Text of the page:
The greatest British bands you’ve never heard of – The Astronauts

Martin Cooper April 27, 2020
The greatest British bands you’ve never heard of – The Astronauts

Described by punk fanzine Zero as “eternal long-haired losers who also have the best tunes”, The Astronauts have been around for 40 years – but hands up who’s heard one of their tracks?

I say “they”, the band is the vehicle of singer-songwriter Mark Wilkins, aka Mark Astronaut, who has recorded and gigged with a flux of musicians in and around his home town of Welwyn Garden City since the late 1970s.

The Astronauts emerged from the British anarcho-punk scene alongside seminal bands such as Zounds and The Mob. Wilkins’ political lyrics helped The Astronauts gain a loyal following in the underground scene despite the music being decidedly “unpunk”.

Peter Pan

The band released debut album Peter Pan Hits The Suburbs in 1981 to critical acclaim, its folk and psychedelic influences bringing hard-hitting anthems such as Protest Song and Baby Sings Folk Songs to a wider audience.

Wilkins matched lyrics about the drug scene and Thatcher’s Britain with timeless tunes boosted by Hawkwind’s Nik Turner on saxophone. Peter Pan has been re-released several times, most recently in Greece, where the band retains its cult status.

Mark Wilkins, the man behind The Astronauts. Image supplied by M. Wilkins


The second Astronauts album, It’s All Done By Mirrors, was released on All The Madmen records two years later. Highlights include Tim Nixon’s violin on live favourite Seagull Mania and one of the best apocalypse-scenario love songs ever written, Typically English Day.

Meanwhile jazz saxophonist Lol Coxhill, who became a long-time collaborator with the band, took the album’s psychedelic overtones to another dimension.

Further albums followed in the 1980s – Soon and The Seedy Side (both on All The Madmen) and In Defence Of Compassion (on Acid Stings records). The latter saw the band experiment with ambient house way ahead of the curve.

The band self-released two albums in the 1990s until Irregular Records put out You’re All Weird at the end of the decade, revealing Wilkins had lost none of his talent with songs such as It’s Incredible and Bats In The Belfry.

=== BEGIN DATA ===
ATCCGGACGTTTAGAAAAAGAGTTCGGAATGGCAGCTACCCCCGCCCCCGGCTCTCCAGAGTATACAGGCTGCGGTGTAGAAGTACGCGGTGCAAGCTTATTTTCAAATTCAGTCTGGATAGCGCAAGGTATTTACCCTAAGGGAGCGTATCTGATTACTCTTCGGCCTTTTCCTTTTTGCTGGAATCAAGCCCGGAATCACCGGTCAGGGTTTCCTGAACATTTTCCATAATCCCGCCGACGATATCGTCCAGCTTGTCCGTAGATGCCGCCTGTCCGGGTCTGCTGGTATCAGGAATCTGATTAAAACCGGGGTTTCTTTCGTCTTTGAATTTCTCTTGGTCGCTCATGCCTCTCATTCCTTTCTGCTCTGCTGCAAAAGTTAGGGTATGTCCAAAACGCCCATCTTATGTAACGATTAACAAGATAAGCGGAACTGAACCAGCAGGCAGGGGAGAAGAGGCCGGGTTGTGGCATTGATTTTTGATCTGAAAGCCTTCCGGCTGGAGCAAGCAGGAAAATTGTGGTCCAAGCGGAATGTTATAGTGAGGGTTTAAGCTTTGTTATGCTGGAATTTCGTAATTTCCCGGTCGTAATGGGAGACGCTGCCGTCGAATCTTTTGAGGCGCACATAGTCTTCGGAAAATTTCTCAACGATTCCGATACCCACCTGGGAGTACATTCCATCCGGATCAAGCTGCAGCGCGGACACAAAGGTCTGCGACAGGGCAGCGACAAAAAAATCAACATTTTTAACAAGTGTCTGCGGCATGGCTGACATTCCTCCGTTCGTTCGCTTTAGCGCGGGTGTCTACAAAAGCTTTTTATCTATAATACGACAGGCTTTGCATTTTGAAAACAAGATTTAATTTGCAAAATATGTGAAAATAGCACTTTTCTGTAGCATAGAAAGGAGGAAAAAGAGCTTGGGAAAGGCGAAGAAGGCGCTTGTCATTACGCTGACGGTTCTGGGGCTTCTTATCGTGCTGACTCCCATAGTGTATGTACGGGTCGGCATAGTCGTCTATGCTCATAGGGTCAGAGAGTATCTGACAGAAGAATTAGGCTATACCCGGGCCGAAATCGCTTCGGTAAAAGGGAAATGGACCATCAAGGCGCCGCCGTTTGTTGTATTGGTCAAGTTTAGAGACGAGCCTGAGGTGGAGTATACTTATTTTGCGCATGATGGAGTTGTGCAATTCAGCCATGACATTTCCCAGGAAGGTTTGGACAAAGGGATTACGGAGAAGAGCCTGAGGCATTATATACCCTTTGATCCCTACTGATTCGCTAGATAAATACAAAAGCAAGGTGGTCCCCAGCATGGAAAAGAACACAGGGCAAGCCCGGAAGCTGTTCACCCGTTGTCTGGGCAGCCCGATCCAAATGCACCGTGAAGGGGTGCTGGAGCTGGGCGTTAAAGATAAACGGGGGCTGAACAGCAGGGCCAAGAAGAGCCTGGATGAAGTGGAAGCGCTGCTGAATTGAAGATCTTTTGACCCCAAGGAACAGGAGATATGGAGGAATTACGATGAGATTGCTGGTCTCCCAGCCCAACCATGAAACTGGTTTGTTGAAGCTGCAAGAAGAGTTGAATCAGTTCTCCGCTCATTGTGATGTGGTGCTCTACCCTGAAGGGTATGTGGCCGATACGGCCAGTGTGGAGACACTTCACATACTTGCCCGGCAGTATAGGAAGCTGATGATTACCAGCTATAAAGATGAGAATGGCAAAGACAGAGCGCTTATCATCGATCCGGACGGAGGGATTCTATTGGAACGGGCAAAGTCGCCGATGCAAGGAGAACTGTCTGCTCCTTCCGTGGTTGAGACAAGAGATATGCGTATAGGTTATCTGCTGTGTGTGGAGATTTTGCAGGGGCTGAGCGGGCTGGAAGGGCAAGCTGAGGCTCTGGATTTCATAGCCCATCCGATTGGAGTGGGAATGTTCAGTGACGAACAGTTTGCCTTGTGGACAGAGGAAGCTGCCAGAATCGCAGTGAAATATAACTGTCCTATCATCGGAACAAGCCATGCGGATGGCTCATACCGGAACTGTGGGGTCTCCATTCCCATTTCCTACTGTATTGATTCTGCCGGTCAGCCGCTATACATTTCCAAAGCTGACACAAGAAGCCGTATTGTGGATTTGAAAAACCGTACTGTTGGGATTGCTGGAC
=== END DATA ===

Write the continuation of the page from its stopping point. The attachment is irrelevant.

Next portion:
Wilkins assembled a new band in the 2000s, The Otters, before returning as The Astronauts for last year’s album, It’s Got A Garden (on Grow Your Own Records).

Speaking to Wilkins this week, he told me audience numbers at Astronauts shows were rising steadily before the lock-down, while he has plenty more songs in the pipeline.

London-based survivor poet Frank Bangay sums up Wilkins: “His songwriting and singing gifts continue to shine brightly. Mark Astronaut is a national treasure.”

Protest Song

I live my own life
Do what I want, say what I mean
And you’ve got your own hope
Strange ambition, different dreams
So who are you to say I’m wrong?
And who am I to say I’m right?
Although we live in separate ways
Why do we argue, always fight?

A man who disagreed with a regime was termed a rat
One night, some men came round
“We’ve read your books, we’d like a chat”
And then they kicked him round the cell
With cigarettes they burnt his face
They said: “Remember, we’re the law
“Do you love your family, your dwelling place?”

And it seems that fools control the world
The nuclear button, the poison pen
Most of us are in the dark
But then we’re only little men
And little men have mouths to feed
And little men don’t want to kill
So little men are never told
Unless, of course, the earth stands still

We have got a chant
Ain’t got a chorus, ain’t got a name
But it helps us through the night
To know that we don’t share the blame
It’s just another protest song
With words to try to make you think
But come the dawn, resume your search
For your ultimate power
Your missing link

Lyrics by Mark Wilkins

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Martin Cooper is a senior editor and writer at The Focus. The man behind the style guide comes from a newspaper and magazine background and has worked in the sports, aeronautical and hospitality industries. While head of production at The Argus he appeared on the Jeremy Vine radio show and worked as a freelancer on the sports desk at The Sunday Times. Martin is also an FA Level 1-qualified coach and took his youth team from division five to division one in two seasons before going out at the top.